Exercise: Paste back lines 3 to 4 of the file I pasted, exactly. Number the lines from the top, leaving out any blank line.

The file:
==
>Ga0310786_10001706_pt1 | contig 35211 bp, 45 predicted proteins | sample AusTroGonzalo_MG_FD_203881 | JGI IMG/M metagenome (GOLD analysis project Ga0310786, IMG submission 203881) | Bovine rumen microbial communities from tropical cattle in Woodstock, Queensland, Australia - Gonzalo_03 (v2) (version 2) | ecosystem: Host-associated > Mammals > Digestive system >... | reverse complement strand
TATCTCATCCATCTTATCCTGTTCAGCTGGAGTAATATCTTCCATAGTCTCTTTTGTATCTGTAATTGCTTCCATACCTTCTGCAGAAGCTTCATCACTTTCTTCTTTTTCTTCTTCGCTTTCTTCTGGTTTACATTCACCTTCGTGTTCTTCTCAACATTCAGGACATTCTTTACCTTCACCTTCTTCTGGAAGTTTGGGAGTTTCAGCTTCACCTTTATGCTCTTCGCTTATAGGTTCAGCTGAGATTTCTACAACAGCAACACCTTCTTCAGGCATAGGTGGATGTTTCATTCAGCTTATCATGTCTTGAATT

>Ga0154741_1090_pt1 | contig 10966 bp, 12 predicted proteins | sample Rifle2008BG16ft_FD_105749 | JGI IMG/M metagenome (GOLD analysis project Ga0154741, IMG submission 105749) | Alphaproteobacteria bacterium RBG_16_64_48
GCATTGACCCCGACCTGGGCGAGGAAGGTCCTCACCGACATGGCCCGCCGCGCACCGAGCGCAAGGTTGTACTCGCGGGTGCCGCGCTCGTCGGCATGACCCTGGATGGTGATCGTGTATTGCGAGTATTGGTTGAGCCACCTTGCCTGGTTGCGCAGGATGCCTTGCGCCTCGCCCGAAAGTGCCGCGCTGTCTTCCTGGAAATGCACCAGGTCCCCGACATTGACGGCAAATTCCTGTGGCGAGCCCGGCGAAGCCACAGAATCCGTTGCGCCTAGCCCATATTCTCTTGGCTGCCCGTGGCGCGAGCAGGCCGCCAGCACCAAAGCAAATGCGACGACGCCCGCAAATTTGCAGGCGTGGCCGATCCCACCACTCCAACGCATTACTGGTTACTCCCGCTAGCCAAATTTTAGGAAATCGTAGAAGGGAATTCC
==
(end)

>Ga0154741_1090_pt1 | contig 10966 bp, 12 predicted proteins | sample Rifle2008BG16ft_FD_105749 | JGI IMG/M metagenome (GOLD analysis project Ga0154741, IMG submission 105749) | Alphaproteobacteria bacterium RBG_16_64_48
GCATTGACCCCGACCTGGGCGAGGAAGGTCCTCACCGACATGGCCCGCCGCGCACCGAGCGCAAGGTTGTACTCGCGGGTGCCGCGCTCGTCGGCATGACCCTGGATGGTGATCGTGTATTGCGAGTATTGGTTGAGCCACCTTGCCTGGTTGCGCAGGATGCCTTGCGCCTCGCCCGAAAGTGCCGCGCTGTCTTCCTGGAAATGCACCAGGTCCCCGACATTGACGGCAAATTCCTGTGGCGAGCCCGGCGAAGCCACAGAATCCGTTGCGCCTAGCCCATATTCTCTTGGCTGCCCGTGGCGCGAGCAGGCCGCCAGCACCAAAGCAAATGCGACGACGCCCGCAAATTTGCAGGCGTGGCCGATCCCACCACTCCAACGCATTACTGGTTACTCCCGCTAGCCAAATTTTAGGAAATCGTAGAAGGGAATTCC